Instead of Santa, the Three Kings “made much more sense with the Nativity scenes we had seen throughout Christmas,” said a professor who grew up in Miami.
By Gwen Aviles
Ernesto Acevedo-Muñoz still remembers the excitement of being a child in Puerto Rico, anticipating the arrival of the Three Kings on Jan. 6th.
“We’d pick up grass for the camels to eat in exchange for gifts,” Acevedo-Muñoz, now a professor in University of Colorado-Boulder’s Department of Cinematic Studies and Moving Image Arts, said. “Then we’d put in a box and leave it under our Christmas tree, and our parents would come and take the grass to give us the illusion that the Three Wise Men came.”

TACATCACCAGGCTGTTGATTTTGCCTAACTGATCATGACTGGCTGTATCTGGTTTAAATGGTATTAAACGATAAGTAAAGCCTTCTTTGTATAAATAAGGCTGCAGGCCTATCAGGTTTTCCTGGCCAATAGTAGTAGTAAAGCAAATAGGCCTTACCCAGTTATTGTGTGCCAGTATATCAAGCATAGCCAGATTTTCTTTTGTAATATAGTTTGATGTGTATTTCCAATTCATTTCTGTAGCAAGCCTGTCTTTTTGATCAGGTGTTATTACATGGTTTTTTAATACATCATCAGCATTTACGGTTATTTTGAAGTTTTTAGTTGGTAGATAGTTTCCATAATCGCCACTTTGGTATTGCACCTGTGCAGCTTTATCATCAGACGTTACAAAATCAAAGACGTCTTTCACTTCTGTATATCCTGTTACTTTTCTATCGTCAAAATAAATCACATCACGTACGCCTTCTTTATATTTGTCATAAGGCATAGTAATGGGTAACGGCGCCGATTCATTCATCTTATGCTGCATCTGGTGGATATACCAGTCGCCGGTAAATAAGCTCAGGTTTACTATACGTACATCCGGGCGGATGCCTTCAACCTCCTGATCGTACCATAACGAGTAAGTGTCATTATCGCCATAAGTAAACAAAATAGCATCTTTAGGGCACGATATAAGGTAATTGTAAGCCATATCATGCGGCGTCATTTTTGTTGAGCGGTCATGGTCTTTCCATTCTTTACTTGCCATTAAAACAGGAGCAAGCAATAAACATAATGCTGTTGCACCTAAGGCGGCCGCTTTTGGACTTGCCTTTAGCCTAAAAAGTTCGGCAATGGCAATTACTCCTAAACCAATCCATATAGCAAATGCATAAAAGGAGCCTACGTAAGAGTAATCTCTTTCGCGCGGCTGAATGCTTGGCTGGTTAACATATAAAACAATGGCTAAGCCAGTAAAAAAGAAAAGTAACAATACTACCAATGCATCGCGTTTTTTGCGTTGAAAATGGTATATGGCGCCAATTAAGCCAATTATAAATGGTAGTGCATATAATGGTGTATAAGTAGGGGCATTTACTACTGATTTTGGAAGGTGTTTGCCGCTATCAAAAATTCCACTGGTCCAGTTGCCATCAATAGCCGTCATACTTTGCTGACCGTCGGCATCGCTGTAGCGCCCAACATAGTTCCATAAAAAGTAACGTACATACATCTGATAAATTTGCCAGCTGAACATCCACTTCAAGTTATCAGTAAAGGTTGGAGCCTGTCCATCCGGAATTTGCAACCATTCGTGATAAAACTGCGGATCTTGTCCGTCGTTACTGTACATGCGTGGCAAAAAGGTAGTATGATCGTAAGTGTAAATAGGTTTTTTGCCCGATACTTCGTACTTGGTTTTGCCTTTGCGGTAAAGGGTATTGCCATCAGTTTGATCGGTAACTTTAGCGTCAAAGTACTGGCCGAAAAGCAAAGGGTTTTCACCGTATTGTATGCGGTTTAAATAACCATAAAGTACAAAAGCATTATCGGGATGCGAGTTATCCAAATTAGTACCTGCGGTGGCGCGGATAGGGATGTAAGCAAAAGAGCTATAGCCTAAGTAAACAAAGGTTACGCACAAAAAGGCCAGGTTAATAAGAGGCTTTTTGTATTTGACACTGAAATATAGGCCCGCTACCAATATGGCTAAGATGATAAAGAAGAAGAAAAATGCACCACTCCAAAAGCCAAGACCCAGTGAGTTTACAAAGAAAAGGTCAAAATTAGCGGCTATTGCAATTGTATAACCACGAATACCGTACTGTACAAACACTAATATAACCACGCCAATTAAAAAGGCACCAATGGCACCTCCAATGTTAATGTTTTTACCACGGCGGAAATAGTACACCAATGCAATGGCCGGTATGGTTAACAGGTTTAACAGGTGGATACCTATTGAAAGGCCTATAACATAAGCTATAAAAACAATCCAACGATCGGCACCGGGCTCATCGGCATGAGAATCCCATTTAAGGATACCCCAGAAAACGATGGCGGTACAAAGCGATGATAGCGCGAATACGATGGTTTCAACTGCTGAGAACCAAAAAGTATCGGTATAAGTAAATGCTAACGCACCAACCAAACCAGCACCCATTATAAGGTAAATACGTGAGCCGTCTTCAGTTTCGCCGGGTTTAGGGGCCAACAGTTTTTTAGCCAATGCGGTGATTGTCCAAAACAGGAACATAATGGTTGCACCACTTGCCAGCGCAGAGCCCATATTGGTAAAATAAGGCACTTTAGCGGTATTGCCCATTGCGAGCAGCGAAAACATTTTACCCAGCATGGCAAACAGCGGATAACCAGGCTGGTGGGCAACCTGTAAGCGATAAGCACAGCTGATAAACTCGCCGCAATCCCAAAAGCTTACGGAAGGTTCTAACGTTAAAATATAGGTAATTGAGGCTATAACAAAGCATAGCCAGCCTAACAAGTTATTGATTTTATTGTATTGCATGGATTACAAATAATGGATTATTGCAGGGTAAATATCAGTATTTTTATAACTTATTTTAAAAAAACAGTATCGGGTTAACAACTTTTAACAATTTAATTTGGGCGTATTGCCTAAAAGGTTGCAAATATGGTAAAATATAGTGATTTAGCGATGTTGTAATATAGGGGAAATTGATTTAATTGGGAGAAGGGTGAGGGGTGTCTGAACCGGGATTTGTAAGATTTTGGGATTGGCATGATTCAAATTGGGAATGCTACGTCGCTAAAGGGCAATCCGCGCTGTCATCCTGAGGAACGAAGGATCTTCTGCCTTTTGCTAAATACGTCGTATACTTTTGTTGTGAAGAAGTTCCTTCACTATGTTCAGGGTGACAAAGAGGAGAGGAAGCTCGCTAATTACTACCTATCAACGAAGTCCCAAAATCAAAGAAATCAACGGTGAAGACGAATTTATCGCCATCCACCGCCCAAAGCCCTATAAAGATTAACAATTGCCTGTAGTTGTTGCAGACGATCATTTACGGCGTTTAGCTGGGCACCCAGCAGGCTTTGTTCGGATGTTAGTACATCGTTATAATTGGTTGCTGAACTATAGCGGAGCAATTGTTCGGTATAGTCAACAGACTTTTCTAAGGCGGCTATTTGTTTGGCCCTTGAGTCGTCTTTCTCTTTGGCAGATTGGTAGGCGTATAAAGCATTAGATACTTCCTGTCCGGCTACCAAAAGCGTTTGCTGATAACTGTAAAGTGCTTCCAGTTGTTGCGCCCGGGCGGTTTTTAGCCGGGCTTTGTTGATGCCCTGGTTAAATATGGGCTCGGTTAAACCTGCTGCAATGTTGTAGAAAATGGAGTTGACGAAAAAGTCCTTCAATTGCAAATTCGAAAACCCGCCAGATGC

For Acevedo-Muñoz, picking the grass on the eve of Three Kings Day was “the most memorable practice” of the holiday.
Though the holiday’s traditions vary among cultures and nationalities, many Latino families across the U.S. are maintaining a tradition popular in Spain and Latin American countries. Epiphany commemorates the biblical story of the birth of Jesus Christ. According to the gospel of Matthew, three Magi, or Wise Men —Melchior, Caspar and Balthazar —followed a star across the desert for 12 days to Bethlehem to find the baby Jesus and bring him gifts.
“My most vivid memories were the times my family went to the parade on 8th street [Calle Ocho in Miami],” said Lucia Cantero, whose family is from Spain. “It was a brightly colored and aesthetic procession and portrayal of the biblical story of the Epiphany.”